This is from ROBERT FROST - A TRIBUTE TO THE SOURCE and is one of my favourite pieces of writing.


Frost was at work on a new book. Poems from Derry were still maturing,
some from England were almost ready. He had never succeeded in
larruping a poem as one might a horse to make it go. Poems had to come
to him in their own ways:

"A poem begins with a lump in the throat; a home-sickness or a
love-sickness. It is a reaching-out toward expression; an effort to
find fulfillment. A complete poem is where an emotion has found its
thought and the thought has found the words".

Some poems took years to find their words. Among the slow-growers was
"Birches." The impulse for "Birches" had been with him from the
earliest memories in Lawrence, never changing, always nagging him with
the sensations of striving and balance, but always incomplete.
Throughout Derry the poem seemed to be waiting a revelation. In England
(where no boys swing birches) Frost found the physical act carried
through to a spiritual meaning, something to do with Earth and human
aspirations. Now, in Franconia, after three full decades, the poem
found its thought and the thought worked out its words.

There were other times when words came bubbling like a spring runoff.
At such times Frost would often write straight through the night. One
spring night a few years later he found the cantankerous drafts of a
long satiric poem suddenly turned agreeable, almost doing the writing
for him. During five hours he hurried to keep up--images, stories,
history, snatches of conversation, phrases flowing together as though
following some unseen channel. The poem ran on page after page without
serious hindrance right to the concluding ironies. Only then did he
look up. Dawn's first graying had begun outside his window; across the
road the angular rooflines of a barn were emerging. He realized how
tired he was, let out completely.

He got up to make coffee. Opening the door, he watched the light coming
and listened to the birds waking up in the trees... Suddenly he knew
he had company: in that tranquil moment a new troupe of words began to
play through his mind:

Whose woods these are I think I know....

Pine trees, dusk, December, a horse-drawn sleigh, falling snow--where
did these words come from, so unbidden, so self-assured?

His house is in the village, though;
He will not see me stopping here
To watch his woods fill up with snow.

Derry again, never-to-be-forgotten Derry. The words drifted down out of
the dark memories: a Christmas Eve when, much too late to be selling
anything, he had driven into town to peddle milk and eggs in order to
buy presents--no one interested, all busy with their own family
celebrations--returning home empty-handed. And yet this poem seemed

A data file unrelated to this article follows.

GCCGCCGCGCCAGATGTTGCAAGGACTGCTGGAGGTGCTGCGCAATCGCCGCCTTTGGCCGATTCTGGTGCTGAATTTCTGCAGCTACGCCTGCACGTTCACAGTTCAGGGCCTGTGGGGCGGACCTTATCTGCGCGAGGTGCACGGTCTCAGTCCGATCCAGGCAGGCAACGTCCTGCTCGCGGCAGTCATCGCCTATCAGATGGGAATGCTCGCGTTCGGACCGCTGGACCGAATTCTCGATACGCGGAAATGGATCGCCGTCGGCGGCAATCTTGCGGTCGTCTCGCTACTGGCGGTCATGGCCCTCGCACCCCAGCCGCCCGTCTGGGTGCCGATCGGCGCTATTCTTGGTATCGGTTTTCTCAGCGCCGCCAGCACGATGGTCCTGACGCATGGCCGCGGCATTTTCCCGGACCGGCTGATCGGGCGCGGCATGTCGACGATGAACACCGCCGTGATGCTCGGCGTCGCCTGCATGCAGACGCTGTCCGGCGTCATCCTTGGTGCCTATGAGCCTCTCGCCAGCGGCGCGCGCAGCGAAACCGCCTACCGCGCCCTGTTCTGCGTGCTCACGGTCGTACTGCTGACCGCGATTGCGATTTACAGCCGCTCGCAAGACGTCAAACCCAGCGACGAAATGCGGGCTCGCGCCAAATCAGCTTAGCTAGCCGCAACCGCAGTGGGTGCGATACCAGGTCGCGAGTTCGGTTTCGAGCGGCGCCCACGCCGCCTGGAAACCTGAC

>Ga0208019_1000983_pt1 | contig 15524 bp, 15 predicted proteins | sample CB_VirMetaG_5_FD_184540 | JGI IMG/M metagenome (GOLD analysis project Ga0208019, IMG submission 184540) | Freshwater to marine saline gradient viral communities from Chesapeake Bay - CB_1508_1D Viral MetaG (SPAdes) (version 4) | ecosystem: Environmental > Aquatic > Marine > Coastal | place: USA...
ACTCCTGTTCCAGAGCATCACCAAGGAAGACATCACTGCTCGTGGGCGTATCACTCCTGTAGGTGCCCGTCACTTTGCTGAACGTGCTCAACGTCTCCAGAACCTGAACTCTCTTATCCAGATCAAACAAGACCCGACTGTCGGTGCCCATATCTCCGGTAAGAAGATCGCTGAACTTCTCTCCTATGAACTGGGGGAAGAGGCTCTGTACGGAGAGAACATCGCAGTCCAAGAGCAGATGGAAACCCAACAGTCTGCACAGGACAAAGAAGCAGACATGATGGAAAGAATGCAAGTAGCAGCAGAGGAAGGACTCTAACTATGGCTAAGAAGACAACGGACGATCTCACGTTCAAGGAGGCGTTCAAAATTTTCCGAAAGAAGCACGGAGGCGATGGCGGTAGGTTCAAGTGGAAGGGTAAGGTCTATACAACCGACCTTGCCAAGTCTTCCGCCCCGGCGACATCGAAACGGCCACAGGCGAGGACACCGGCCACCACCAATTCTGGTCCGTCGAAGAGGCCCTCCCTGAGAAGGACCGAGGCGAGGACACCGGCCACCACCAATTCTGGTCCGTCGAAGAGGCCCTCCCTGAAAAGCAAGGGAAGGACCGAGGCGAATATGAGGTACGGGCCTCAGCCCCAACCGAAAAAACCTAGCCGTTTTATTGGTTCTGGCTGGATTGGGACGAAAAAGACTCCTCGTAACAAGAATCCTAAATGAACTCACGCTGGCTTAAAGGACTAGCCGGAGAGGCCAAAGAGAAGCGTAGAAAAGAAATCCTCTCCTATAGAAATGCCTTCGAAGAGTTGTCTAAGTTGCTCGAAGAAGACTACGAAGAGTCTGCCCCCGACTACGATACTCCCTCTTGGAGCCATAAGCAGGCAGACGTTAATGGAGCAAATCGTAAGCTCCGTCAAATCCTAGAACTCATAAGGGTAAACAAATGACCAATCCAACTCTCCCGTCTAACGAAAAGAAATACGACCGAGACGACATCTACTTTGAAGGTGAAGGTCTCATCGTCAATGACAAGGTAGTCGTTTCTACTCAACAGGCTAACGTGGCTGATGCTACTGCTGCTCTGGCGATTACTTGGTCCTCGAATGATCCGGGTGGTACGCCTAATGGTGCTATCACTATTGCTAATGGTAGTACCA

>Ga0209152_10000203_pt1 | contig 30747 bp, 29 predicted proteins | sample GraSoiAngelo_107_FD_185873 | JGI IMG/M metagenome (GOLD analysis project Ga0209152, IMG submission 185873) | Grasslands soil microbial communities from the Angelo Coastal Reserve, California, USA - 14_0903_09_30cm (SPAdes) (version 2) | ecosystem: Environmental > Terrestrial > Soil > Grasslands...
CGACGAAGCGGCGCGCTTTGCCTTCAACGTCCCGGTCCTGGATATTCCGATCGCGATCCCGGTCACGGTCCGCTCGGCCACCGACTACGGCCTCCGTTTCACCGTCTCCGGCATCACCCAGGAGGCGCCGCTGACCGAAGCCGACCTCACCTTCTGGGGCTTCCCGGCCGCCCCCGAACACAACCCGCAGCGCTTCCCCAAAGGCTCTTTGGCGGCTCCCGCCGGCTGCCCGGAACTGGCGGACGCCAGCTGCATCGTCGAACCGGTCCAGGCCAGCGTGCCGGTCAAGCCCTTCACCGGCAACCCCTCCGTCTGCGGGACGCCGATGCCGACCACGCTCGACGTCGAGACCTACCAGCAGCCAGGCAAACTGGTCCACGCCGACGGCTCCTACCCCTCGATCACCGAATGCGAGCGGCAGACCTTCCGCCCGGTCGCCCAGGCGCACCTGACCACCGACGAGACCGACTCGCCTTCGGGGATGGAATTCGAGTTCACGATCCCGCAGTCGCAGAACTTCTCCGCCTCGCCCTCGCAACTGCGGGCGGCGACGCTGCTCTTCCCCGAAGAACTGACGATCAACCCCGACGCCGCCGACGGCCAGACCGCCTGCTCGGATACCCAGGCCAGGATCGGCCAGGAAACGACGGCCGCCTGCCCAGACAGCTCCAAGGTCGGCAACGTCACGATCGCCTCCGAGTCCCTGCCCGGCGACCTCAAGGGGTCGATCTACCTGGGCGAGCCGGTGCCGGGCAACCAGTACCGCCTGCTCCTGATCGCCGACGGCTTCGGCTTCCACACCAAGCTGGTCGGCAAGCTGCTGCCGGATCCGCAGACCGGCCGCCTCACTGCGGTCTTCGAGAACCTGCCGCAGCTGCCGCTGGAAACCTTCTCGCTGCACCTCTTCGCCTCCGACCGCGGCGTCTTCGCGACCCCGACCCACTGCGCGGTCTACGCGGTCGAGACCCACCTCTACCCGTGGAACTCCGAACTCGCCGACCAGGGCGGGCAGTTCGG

bent on avoiding the personal reality in order to create a new reality
of its own. To make matters more difficult the lyric demanded a tighter
than usual bonding of rhyme: four rhymes instead of two, and a linking
of one stanza to the next: a-a-b-a, b-b-c-b, c-c-d-c ...

This posed an enormous challenge: how to keep such a linkage going.
Dante could manage a rhyme-chain in Italian, but in English the weight
of crude links usually buried its poem. Frost felt the bind at once.
Four times he tried to get into his second stanza; four times the lines
collapsed. Going on to explore the third stanza, he had better luck.

He gives his harness bells a shake
To ask if there is some mistake....

Beginning with the right words, the third stanza not only moved freely
to completion but showed the poet how to go back and remake the

One other test remained: the ending; where and how to cut the
rhyme-chain. Leave it dangling? Stop the poem in a final three rhymes?
Jam the end with five rhymes? Try to hook the last link back into the
first stanza? All were unworthy of the symmetry the poem has promised

Frost tried one line, then another; both were wrong. But half-hidden in
the words of the second attempt--"that bid me on, and there are
miles"--he saw the shining ending he had been looking for.

The collaboration was done, the unexpected company satisfied. Groggy
but elated, Frost could now go to bed. The Sun was just coming up.

"Stopping by Woods on a Snowy Evening" is a work of pure sorcery.
Whatever there is about good poetry--a mystery beyond meter, rhymes,
images, metaphor--it throws a spell over the simple scene. An
experience of pain and humiliation is wholly transformed. Poet, reader,
light, dark, duty, life, love join in an instant of communion. No words
or rhythms interrupt the spell. They all move in a planetary harmony.
Form and energy become one within the poem, as elemental as the mystery
of an atom. The poem is a culminating display of why Frost trusted


Whose woods these are I think I know
His house is in the village, though;
He will not see me stopping here
To watch his woods fill up with snow.

My little horse must think it queer
To stop without a farmhouse near
Between the woods and frozen lake
The darkest evening of the year.

He gives his harness bells a shake
To ask if there is some mistake.
The only other sound's the sweep
of easy wind and downy flake.

The woods are lovely, dark and deep,
But I have promises to keep,
And miles to go before I sleep,
And miles to go before I sleep.

Poems by Robert Frost
Photographs by Dewitt Jones
Text by David Bradley
Holt, Rinehart and Winston, New York 1979
PS3511.R94Z518 1979 811'.0'12 [B] 78-10444
ISBN 0-03-046326-2


Catch you on a hillside somewhere. Take care.